Her sketches of life in Times Square and Greenwich Village ran under Brennans ``Long-Winded Lady'' pseudonym from to No other writer has so subtly or effectively captured ``the ordinary ways'' of the city's denizens.5/5(2).

Her sketches of life in Times Square and Greenwich Village ran under Brennans ``Long-Winded Lady'' pseudonym from The long-winded lady book No other writer has so subtly or effectively captured ``the ordinary ways'' of the city's denizens/5(18).

The Long-Winded Lady: Notes from The New Yorker Hardcover – January 1, by Maeve Brennan (Author)/5(18). “Maeve Brennan’s act of rebellion, as the long-winded lady, was to write New York as the city of a woman with ordinary things The long-winded lady book do in the morning and with a love, in the mid-afternoon, of sitting by herself in little restaurants, staring at people, eavesdropping on their conversations while pretending to be absorbed in a book.

Long Winded Lady Notes From the New York Hardcover – January 1, by Maeve Brennan (Author) › Visit Amazon's Maeve Brennan Page. Find all the books, read about the author, and more.

See search results for this author. Are you an author. Learn about Author Central /5(18). Discover a vivid, atmospheric portrait of mid-century Manhattan with this collection of “Talk of the Town” pieces from the pages of The New Yorker. During the s and s, Maeve Brennan contributed numerous vignettes to the New Yorker’s ”Talk of the Town” department, under the pen name “The Long-Winded Lady.”.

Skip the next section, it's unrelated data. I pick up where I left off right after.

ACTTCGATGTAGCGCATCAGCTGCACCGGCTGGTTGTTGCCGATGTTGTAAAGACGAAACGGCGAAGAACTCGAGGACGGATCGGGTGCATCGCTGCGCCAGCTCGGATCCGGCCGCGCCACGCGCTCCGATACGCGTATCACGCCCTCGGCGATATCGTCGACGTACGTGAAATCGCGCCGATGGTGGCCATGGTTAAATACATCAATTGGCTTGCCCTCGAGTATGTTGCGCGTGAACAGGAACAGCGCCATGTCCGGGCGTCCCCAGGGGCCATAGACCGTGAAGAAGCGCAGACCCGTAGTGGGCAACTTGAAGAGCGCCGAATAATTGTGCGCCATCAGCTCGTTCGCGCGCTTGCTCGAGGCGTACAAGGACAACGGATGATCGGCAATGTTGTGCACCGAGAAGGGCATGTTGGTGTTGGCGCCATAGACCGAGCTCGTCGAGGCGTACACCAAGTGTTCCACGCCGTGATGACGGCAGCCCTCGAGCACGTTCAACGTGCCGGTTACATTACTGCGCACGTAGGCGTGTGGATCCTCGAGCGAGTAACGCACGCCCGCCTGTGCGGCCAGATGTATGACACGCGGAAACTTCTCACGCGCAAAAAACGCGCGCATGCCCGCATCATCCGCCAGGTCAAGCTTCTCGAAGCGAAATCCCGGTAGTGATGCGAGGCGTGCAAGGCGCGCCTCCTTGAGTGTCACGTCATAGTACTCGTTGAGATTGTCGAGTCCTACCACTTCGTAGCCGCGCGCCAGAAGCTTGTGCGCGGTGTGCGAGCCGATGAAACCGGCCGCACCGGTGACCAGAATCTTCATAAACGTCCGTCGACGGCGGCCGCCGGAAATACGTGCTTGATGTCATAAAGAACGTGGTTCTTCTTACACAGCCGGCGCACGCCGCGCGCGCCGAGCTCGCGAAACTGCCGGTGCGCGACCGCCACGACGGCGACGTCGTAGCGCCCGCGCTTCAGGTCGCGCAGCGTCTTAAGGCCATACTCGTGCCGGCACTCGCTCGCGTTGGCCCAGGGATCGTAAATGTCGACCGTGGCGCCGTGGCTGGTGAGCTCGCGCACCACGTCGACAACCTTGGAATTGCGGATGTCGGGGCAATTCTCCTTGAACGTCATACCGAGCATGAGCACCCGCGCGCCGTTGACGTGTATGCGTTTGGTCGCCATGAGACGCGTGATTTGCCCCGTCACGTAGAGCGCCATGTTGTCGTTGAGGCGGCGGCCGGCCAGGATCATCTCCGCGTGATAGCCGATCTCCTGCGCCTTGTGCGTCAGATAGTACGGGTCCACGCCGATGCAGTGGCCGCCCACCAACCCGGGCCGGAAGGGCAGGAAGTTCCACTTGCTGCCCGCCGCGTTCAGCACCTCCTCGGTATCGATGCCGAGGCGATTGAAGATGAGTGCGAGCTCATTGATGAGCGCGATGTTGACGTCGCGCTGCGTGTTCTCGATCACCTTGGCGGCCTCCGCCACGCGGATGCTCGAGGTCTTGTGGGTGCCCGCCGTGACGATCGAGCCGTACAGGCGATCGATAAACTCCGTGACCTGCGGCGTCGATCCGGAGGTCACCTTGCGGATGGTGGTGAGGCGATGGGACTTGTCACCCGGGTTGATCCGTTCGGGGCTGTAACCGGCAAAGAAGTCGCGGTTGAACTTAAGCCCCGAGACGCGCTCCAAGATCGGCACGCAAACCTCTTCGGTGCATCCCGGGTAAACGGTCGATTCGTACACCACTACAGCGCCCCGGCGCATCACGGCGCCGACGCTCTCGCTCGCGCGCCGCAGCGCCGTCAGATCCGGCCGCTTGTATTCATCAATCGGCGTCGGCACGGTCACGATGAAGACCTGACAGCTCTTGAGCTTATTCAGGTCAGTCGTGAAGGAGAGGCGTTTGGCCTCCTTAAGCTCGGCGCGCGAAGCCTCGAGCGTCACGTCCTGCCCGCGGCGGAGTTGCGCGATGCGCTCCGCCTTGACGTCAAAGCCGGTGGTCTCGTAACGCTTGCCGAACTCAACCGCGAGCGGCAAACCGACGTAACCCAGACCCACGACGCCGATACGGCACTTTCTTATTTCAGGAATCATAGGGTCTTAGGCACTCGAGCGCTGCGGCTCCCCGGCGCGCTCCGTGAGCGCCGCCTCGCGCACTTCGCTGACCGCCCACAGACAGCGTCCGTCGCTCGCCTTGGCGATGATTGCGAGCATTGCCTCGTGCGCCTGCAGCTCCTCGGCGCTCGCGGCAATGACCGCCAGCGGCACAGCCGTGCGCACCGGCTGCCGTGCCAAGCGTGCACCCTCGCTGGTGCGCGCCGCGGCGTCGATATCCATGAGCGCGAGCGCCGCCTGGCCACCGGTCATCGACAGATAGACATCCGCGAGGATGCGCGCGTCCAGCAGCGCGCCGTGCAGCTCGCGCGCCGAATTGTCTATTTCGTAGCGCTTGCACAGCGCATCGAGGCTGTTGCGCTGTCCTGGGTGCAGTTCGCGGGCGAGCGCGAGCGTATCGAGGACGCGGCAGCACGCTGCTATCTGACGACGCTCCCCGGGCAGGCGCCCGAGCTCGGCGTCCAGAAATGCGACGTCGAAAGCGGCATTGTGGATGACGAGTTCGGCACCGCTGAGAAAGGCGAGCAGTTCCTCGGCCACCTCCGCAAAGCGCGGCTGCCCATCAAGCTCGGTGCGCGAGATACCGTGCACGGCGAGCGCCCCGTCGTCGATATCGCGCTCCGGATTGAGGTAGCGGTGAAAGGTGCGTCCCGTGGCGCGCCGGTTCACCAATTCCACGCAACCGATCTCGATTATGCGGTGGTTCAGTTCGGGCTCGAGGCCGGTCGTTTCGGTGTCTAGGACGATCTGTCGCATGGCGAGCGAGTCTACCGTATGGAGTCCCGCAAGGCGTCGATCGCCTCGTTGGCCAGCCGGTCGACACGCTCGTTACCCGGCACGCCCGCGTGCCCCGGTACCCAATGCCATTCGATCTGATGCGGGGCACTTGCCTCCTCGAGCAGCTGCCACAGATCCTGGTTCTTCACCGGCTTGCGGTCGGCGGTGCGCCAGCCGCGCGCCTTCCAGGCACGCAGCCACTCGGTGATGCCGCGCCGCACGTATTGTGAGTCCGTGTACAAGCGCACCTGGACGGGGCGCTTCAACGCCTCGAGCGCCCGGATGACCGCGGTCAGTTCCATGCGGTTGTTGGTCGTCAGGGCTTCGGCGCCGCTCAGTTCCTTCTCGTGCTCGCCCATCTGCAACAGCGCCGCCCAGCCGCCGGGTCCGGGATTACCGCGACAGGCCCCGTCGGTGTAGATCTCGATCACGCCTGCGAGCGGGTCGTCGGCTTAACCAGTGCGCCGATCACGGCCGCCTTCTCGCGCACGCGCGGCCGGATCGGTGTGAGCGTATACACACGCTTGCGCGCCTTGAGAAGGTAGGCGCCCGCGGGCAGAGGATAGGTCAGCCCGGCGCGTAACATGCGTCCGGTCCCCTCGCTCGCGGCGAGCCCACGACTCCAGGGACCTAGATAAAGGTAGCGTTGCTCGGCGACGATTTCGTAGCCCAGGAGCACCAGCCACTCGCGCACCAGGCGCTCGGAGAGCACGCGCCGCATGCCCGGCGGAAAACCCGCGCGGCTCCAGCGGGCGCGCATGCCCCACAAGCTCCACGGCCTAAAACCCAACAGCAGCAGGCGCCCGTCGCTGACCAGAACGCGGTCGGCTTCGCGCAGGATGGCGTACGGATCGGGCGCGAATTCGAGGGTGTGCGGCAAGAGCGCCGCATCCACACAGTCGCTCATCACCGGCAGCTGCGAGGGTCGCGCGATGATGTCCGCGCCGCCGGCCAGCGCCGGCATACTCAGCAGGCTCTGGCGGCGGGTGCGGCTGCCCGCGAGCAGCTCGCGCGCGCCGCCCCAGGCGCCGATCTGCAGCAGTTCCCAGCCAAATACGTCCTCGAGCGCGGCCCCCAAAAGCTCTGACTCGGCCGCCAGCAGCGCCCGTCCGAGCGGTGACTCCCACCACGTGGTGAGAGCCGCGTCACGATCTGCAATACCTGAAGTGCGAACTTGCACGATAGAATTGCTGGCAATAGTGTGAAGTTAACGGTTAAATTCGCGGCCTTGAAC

Buy The Long-winded Lady: Notes from The New Yorker Reissue by Brennan, Maeve (ISBN: ) from Amazon's Book Store. Everyday low prices and free delivery on eligible orders/5(18).

The Long-Winded Lady: Notes from The New Yorker | Brennan Maeve | download | B–OK. Download books for free. Find books. The long-winded lady Item Preview remove-circle Internet Archive Contributor Internet Archive Language English.

Access-restricted-item true Addeddate Boxid IA Internet Archive Books. Scanned in China. Uploaded by Unknown on January 3, SIMILAR ITEMS (based on metadata) Pages: The Long-Winded Lady was Brennan's byline from The New Yorker from to Forty-seven of those pieces were published in book form in under the title The Long-Winded Lady.

This publication contains all forty-seven of those with nine additional pieces that first appeared in The New Yorker subsequent to that date. The long-winded lady; notes from the New Yorker Item Preview Internet Archive Contributor Internet Archive Language English.

Access-restricted-item true Addeddate Internet Archive Books. American Libraries. Uploaded by loader-DanaB on Pages:   Our June Book a Month selection, The Long-Winded Lady, is a collection of sketches written primarily for The New Yorker’s “Talk of the Town” column by Irish immigrant Maeve Brennan.